| The Storm on the Sea of Galilee |
Rembrandt's only seascape 1633, stolen from Isabella Stewart Gardner Museum of Boston, Massachusetts in 1990
Monday August 26, 2013
There are many reasons for this lack of attention to the situation of Arab Christians, with one principal factor being ignorance. Most Americans have so little knowledge of the Arab World, its history and people that they are unaware that these Christian communities even exist. This must be remedied, since without an understanding of the role played by Christians in the Arab societies of the Middle East, there can be no reasoned discussion about the past, present, and future of this region.
One striking example of this ignorance comes to mind. I once hosted a press breakfast in Washington for a visiting Palestinian priest from the Galilee. Since I had invited only reporters who covered religion issues, I hoped for an informed and thoughtful exchange.
A set of initial questions from the AP's religion reporter established, early on, that the conversation would not be as productive as I had assumed. His questions made it all too clear that he was simply unaware of the existence of a Palestinian Christian community. He began by asking, "You say that you are an Arab Christian. But how can that be - aren't they two different groups?". He followed up by asking "When exactly did you and your family convert to Christianity?".
The clergyman from the Galilee, without missing a beat or cracking a smile, replied quite simply "My relatives converted about 2000 years ago." He went on to describe the continuous Christian presence in the Holy Land since the time of Jesus, the role they have played in the region's history, and their shared struggle with their Palestinian Muslim brethren.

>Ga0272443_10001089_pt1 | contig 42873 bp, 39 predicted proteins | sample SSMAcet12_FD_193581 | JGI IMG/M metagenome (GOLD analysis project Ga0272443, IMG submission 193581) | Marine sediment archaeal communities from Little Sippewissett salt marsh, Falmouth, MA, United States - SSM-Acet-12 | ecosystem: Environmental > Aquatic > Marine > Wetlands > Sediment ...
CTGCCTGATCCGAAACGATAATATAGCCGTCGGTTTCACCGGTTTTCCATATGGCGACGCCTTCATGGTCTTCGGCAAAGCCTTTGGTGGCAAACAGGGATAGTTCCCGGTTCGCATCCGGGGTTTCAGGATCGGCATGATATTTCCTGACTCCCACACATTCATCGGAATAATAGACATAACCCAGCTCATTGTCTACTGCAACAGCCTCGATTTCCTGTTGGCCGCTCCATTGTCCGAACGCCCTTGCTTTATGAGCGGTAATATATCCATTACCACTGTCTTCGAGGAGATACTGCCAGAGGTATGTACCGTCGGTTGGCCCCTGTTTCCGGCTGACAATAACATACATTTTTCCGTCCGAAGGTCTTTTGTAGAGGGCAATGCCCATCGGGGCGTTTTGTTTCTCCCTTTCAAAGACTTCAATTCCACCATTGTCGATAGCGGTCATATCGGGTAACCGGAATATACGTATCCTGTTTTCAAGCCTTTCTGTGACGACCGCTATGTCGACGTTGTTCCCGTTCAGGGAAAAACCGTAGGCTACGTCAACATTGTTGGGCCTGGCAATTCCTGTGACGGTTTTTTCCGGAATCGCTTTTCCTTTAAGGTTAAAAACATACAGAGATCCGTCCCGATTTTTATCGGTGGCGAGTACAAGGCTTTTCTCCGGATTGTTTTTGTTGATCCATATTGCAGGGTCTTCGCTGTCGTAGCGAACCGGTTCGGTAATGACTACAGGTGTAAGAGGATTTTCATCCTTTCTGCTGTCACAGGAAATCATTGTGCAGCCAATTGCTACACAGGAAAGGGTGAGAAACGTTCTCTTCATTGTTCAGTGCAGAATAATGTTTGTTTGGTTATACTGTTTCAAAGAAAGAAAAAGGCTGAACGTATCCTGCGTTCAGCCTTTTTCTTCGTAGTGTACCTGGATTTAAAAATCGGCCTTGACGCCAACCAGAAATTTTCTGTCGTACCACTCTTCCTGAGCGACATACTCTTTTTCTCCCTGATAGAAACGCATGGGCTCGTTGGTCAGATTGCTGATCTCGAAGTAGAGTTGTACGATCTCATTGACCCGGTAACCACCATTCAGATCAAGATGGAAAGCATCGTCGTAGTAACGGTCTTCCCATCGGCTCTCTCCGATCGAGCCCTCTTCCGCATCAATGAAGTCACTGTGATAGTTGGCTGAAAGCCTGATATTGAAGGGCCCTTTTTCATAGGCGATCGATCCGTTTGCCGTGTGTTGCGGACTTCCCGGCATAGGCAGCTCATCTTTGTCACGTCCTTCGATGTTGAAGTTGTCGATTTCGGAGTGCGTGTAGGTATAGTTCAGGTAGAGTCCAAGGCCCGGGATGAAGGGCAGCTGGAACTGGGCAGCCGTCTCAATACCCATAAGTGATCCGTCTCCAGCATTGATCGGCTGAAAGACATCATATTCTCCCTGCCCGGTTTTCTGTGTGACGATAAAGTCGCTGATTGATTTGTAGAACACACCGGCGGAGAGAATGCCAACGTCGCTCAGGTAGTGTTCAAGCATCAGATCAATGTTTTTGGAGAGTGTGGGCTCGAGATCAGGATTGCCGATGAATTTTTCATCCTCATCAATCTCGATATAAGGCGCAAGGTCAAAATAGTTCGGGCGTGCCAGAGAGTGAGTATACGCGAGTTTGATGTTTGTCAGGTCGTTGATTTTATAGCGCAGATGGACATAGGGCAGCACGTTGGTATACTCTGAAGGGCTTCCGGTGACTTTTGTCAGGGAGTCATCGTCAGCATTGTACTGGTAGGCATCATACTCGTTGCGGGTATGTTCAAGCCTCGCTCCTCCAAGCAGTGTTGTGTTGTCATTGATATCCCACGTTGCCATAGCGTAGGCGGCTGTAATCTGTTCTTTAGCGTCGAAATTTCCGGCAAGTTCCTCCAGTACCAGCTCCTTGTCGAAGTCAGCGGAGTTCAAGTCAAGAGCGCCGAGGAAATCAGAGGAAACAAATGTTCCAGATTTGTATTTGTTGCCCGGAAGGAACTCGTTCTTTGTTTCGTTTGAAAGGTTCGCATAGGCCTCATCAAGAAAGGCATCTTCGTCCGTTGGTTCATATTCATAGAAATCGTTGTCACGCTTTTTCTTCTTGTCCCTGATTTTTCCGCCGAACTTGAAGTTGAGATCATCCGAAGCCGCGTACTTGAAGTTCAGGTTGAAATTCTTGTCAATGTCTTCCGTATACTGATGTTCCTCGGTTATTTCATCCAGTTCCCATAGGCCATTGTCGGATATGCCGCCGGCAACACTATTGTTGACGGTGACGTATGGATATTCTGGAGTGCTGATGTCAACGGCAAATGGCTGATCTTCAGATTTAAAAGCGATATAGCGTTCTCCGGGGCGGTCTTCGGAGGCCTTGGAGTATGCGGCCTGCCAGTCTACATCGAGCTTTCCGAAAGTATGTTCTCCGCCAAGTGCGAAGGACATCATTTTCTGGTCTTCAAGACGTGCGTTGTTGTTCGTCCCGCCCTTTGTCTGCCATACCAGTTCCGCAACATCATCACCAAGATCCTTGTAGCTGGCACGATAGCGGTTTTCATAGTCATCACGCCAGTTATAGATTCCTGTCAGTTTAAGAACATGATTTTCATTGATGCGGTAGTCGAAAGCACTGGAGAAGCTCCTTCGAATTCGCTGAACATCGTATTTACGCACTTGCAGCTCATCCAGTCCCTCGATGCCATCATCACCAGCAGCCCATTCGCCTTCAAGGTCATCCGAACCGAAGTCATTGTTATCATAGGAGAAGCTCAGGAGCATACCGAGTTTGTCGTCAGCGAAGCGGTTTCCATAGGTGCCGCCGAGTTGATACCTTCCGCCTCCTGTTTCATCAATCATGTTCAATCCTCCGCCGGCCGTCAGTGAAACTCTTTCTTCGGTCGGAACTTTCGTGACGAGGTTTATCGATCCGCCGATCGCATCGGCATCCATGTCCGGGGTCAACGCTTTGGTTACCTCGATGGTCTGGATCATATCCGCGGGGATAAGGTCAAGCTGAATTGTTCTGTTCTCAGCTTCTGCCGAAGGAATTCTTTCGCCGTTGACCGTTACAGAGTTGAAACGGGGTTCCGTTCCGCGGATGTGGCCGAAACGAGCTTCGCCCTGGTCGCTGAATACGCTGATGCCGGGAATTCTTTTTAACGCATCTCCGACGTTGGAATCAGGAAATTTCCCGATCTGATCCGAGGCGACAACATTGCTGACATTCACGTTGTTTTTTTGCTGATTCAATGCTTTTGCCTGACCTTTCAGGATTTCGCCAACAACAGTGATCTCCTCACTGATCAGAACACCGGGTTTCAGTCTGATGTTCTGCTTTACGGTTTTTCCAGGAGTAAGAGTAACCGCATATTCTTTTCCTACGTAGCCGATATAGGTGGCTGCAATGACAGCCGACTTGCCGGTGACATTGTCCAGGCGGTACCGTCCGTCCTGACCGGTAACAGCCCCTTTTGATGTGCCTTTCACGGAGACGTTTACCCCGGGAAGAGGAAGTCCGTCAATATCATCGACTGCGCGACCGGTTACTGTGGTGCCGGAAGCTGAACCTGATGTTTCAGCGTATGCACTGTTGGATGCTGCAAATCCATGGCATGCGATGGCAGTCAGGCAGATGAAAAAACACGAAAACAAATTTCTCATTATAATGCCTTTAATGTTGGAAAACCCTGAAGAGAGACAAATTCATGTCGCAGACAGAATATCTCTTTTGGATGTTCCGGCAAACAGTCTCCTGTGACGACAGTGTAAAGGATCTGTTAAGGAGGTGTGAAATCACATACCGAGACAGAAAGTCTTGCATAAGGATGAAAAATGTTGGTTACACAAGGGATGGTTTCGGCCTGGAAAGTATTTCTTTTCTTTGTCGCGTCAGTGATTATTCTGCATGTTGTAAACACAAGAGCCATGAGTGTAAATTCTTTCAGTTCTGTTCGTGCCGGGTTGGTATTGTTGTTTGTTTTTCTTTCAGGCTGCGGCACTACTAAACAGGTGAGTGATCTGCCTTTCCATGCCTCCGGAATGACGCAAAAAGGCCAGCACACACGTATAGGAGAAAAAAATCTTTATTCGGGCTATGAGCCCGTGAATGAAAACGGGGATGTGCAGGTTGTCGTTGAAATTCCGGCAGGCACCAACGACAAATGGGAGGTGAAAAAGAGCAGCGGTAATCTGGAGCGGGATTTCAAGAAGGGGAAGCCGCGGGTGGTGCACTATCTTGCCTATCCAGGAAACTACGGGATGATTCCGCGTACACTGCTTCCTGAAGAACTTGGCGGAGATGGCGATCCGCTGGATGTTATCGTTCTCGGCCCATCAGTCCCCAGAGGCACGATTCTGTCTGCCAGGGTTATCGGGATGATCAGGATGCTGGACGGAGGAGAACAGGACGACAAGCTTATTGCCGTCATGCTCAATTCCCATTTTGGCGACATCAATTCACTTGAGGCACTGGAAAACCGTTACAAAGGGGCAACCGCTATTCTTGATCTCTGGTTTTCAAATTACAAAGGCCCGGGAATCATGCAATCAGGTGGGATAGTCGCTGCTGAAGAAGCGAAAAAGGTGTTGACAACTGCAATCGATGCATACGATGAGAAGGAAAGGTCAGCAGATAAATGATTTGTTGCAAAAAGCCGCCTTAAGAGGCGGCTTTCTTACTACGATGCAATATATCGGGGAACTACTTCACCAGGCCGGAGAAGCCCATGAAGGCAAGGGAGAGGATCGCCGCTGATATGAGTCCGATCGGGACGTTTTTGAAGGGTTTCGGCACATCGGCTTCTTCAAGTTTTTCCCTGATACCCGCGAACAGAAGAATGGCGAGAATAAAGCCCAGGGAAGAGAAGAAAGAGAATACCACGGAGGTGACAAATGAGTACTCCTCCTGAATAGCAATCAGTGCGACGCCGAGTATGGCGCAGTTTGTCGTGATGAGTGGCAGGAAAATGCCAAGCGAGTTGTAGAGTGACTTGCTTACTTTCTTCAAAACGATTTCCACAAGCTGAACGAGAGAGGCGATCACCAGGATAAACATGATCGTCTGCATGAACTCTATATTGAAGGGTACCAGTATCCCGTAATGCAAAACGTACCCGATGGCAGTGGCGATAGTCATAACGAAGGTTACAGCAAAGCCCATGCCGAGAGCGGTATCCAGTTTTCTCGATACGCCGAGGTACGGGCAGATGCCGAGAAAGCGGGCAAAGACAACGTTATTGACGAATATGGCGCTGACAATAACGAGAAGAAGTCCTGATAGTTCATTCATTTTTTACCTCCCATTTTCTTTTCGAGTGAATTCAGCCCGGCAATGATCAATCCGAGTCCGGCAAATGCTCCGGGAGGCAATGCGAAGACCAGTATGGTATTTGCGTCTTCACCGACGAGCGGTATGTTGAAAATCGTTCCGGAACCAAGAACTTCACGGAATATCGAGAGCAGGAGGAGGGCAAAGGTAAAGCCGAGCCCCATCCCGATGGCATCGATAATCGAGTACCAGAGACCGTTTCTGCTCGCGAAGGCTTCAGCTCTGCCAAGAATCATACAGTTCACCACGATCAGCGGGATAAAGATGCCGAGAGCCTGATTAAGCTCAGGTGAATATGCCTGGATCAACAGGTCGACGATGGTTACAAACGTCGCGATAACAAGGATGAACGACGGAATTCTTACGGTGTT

I have found that not only reporters were ignorant or dismissive about Christians in the Arab World. About two decades back, a high ranking State Department official told me that he was off to Syria and high on his agenda was his intention to challenge "Assad's and the Ba'ath's persecution of Christians". I cautioned him to drop that issue from his "to-do list" informing him that, in fact, Christians had been among the founders of the Ba'ath party and, for better or worse, saw the Assad regime as supportive of their rights—a history that had to be known if one was to understand Syria's political culture and society.
Just a few years ago, I had another disturbing conversation about Syria's Christians with a senior official—this time from the White House. We were in agreement about the brutality of the Assad regime and the need for fundamental change in Syria. But when I raised concern about the vulnerability of Syria's Christians, his dismissive response was "Maybe it's time for them to just pack their bags and leave". He said this without any sense of concern for this community or for what Syria's future might be like were it to lose its Christian population.
Even when their presence is known, the Christian's plight is ignored in our political discourse and press commentary either because acknowledging their situation might muddy up a simplistic story-line or conflict with what has been identified as a larger policy objective.
And so, for example, the West has been silent about the precipitous decline in the Christian population of the Palestinian West Bank and Jerusalem out of deference to Israeli sensitivities. Pro-Israel right-wing Christian groups from the US frequently make pilgrimages to the Holy Land to show their support for Israel, while completely ignoring the existence of an indigenous community of Christians and the hardships they are forced to endure with the rest of their Palestinian brethren living under occupation. "They come", a Palestinian cleric told me, "to look at the places where Jesus walked and don't even see that we are here. We are invisible to them"...READ MORE
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